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The border between the United States and Mexico has long inspired poignant artwork that raises questions about national divisions, identity, and origins. At this moment, against the backdrop of President Donald Trump’s hardline stance on immigration, border artists have an even greater sense of urgency. The 1,954-mile (3,145-kilometer) expanse is the most frequently crossed border in the world, and these artists are determined to challenge the president’s narrative that Mexican immigrants are bringing nothing but drugs and crime into his country.
The son of a Mexican mother and Chinese father, Richard Lou is a border-area artist who has spent decades exploring identity issues in his work. In 1988, Lou set up a freestanding door at the US–Mexico border which served as a symbolic invitation to migrants.
“When Mexican migrant workers cross, they are forced to do it in a humiliating manner,” Lou explained to the Border Arts Workshop. “They have to crawl under the barbed wire or through the drainage pipes and run in the darkness like frightened animals.”
A deeply political work, the door was also inspired by Lou’s own personal experiences: immigrant officials deported his wife while they were dating and raided her workplace, causing profound distress to both of them.
In 1997, Marcos Ramirez (known by his nickname ERRE) built a two-headed wooden horse and installed it at the international divide between Mexico and the United States. A reference to the Trojan horse from The Iliad, the artwork served as a reminder of one of the most traumatic chapters in his country’s history. In the 19th century, Mexico lost more than half of its territory, including Florida, Texas, Nevada, and Utah, as well as large parts of Kansas, Colorado, and Wyoming.
“From a Mexican point of view, there is a wound,” Ramirez told the LA Times in 2016. “You are taught in school that there is this territory that was lost. But we don’t have a scar from that wound. So that’s the thing for both of us — let’s mark the wound, let’s make the scar.”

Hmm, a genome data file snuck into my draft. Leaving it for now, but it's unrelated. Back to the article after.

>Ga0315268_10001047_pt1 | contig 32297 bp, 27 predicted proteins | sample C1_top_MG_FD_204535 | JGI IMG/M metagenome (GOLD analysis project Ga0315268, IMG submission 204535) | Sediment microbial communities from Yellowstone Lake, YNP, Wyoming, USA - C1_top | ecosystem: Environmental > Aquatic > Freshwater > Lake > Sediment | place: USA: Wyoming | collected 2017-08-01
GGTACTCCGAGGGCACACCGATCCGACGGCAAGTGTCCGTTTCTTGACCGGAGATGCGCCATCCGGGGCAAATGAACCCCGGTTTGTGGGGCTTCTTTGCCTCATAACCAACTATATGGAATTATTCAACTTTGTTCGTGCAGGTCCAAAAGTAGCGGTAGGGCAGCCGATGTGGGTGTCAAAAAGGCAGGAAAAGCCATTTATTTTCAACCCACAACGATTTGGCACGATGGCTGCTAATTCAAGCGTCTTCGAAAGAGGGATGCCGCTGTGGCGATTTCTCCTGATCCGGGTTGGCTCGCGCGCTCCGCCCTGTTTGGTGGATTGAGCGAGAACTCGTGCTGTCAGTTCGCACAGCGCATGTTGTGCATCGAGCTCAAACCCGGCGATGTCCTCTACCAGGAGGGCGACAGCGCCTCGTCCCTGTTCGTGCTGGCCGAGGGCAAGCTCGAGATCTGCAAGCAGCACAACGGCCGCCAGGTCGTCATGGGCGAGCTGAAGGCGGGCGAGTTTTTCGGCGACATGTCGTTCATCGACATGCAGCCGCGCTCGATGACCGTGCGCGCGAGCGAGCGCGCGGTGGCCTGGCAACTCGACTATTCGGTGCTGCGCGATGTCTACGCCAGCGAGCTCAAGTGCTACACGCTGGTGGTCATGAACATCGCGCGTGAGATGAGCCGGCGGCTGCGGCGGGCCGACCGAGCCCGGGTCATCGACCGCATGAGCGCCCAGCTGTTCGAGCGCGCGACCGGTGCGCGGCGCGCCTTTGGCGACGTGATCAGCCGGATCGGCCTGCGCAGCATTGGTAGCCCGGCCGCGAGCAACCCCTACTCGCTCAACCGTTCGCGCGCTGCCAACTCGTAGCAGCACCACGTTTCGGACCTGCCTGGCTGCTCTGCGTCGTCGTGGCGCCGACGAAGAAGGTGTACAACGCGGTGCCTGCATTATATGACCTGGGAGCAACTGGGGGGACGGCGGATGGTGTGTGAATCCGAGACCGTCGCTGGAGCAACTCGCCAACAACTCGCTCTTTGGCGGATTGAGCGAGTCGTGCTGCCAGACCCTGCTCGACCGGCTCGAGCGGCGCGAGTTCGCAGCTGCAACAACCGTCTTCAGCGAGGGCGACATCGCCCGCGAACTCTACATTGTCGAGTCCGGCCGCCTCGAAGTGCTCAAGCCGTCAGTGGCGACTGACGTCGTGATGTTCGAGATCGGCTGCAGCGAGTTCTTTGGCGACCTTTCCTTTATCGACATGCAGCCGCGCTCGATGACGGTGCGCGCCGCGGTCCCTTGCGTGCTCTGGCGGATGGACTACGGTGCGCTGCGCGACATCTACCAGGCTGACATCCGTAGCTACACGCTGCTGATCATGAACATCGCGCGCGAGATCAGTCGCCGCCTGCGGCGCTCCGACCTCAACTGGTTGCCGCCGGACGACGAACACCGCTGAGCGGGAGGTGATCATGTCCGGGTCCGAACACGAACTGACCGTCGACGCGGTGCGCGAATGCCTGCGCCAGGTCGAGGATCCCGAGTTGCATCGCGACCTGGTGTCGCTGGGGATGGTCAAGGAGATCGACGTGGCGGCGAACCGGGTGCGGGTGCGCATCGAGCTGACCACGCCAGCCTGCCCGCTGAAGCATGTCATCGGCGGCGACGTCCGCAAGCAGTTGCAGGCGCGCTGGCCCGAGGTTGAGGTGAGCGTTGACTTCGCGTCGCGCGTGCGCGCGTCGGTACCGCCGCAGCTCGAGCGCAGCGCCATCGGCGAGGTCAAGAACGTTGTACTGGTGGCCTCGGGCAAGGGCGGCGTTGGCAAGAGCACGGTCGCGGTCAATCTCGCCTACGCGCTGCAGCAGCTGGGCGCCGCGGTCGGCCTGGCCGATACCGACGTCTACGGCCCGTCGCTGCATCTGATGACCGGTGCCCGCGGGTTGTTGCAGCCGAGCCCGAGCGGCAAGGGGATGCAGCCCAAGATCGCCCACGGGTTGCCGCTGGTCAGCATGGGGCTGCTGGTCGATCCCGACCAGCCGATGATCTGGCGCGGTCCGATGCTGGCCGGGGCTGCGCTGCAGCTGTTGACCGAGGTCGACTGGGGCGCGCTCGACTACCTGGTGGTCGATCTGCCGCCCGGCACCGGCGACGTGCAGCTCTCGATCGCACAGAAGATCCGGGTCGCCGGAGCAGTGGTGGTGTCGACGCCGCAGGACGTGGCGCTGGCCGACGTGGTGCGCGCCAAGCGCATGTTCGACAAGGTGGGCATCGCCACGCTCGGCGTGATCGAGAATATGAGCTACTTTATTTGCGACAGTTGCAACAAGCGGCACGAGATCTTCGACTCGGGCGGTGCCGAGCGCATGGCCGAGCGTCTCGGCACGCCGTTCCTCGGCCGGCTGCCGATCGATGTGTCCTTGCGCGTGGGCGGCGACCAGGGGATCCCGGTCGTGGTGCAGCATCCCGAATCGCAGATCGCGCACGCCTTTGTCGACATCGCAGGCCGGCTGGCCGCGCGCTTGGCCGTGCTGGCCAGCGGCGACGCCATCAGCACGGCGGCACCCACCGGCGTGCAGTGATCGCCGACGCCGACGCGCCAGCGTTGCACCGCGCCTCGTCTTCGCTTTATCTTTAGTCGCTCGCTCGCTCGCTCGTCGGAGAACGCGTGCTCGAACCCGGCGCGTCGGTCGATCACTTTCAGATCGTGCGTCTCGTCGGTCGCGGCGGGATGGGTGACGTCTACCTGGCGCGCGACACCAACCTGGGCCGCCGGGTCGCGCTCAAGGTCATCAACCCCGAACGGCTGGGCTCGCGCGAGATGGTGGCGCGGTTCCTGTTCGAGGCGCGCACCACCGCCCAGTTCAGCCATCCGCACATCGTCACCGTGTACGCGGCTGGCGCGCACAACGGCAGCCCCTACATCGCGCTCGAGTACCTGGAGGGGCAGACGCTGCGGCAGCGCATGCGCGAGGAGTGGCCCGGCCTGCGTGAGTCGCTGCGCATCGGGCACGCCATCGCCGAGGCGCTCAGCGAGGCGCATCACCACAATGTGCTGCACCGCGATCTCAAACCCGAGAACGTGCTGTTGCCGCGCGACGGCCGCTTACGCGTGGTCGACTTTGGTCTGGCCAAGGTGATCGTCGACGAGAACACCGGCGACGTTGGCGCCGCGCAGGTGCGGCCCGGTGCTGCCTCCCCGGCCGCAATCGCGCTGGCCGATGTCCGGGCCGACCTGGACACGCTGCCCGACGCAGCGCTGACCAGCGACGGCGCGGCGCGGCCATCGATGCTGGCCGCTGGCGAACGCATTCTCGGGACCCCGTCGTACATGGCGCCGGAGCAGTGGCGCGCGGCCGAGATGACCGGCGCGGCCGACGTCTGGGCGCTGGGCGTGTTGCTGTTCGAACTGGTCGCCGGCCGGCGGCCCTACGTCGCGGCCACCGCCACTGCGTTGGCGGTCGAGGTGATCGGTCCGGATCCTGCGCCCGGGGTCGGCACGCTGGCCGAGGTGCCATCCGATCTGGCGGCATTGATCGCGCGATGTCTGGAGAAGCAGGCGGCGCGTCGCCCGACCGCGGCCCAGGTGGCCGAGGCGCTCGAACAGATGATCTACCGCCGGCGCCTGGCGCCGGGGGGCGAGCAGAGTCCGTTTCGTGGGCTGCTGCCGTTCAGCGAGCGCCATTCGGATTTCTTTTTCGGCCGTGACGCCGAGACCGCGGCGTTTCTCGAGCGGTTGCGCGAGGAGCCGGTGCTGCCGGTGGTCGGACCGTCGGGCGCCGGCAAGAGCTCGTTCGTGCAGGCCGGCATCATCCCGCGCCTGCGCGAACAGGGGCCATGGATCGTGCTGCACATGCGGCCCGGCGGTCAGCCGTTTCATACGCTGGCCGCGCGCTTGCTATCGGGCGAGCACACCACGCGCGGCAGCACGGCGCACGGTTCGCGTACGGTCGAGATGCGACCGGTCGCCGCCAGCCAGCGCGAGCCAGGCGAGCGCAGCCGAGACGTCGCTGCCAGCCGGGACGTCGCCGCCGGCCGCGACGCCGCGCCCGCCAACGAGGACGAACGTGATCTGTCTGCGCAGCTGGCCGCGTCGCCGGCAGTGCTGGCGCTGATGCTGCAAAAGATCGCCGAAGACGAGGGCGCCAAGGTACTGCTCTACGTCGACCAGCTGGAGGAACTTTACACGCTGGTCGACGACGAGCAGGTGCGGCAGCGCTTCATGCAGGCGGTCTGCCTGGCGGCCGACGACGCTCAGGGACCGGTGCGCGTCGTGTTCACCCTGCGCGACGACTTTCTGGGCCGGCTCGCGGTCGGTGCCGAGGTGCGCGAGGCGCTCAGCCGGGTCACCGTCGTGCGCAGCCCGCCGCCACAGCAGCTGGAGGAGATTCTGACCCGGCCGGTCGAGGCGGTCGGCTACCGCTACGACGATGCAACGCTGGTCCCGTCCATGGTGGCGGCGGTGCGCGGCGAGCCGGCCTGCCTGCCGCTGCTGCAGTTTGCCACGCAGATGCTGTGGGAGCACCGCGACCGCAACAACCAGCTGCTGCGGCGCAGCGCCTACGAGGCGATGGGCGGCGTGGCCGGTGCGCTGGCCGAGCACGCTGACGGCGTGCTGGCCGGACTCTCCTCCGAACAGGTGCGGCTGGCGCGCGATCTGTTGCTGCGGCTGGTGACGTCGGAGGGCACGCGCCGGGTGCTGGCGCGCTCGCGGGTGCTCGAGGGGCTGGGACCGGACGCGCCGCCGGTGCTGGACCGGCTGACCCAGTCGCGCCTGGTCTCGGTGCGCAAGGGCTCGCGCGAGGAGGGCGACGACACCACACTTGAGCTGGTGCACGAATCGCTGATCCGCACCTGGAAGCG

Nevertheless, Ramirez’s artwork was called “Toy An-Horse,” and also suggested a playful, friendly side to the cultural exchange between Mexico and its northern neighbor.
“Paseo de la Humanidad,” or “Parade of Humanity,” is a mural on the Mexican side of the border in Nogales, Sonora. Created by Alberto Morackis, Alfred Quiroz, and Guadalupe Serrano, the mural depicts eight migrants trying to cross through the desert. One group are moving north, led by a figure dressed in an indigenous costume and carrying a baby. The migrants heading south are bringing symbols of the developed United States, such as a dishwasher and the Statue of Liberty. However, this group of border crossers are also carrying a body, to represent the hundreds of migrants who have died traversing the dangerous desert corridors leading to the United States.
Tijuana-area artist Alberto Caro has also powerfully memorialized those who have died on the northward journey by fixing a series of brightly painted coffins to the Mexican side of the border. Each coffin represents a year and the number of dead, with the peak year in 2000, when around 499 migrants died.
In 1994, the United States government launched Operation Gatekeeper, the first of a series of measures designed to curb immigration from the southern border. However, the increased security only forced migrants to take ever more remote and dangerous routes. Between 2000 and 2016, Customs and Border Patrol documented more than 6,000 deaths along the southern border.
In 2011, artist Ana Teresa Fernández set up a ladder against the Tijuana–San Diego border wall and began painting it a powdery sky blue so that it disappeared from sight. The “Erasing the Border” project was a minimalist work and an incredibly powerful one. The beach on the Mexican side of the border is a popular spot for families, who are forced to face the looming, threatening metal structure. Teresa Fernández’s mural offers a vision of the location before the border was in place, and suggests the possibility of returning to a world without aggressive walls.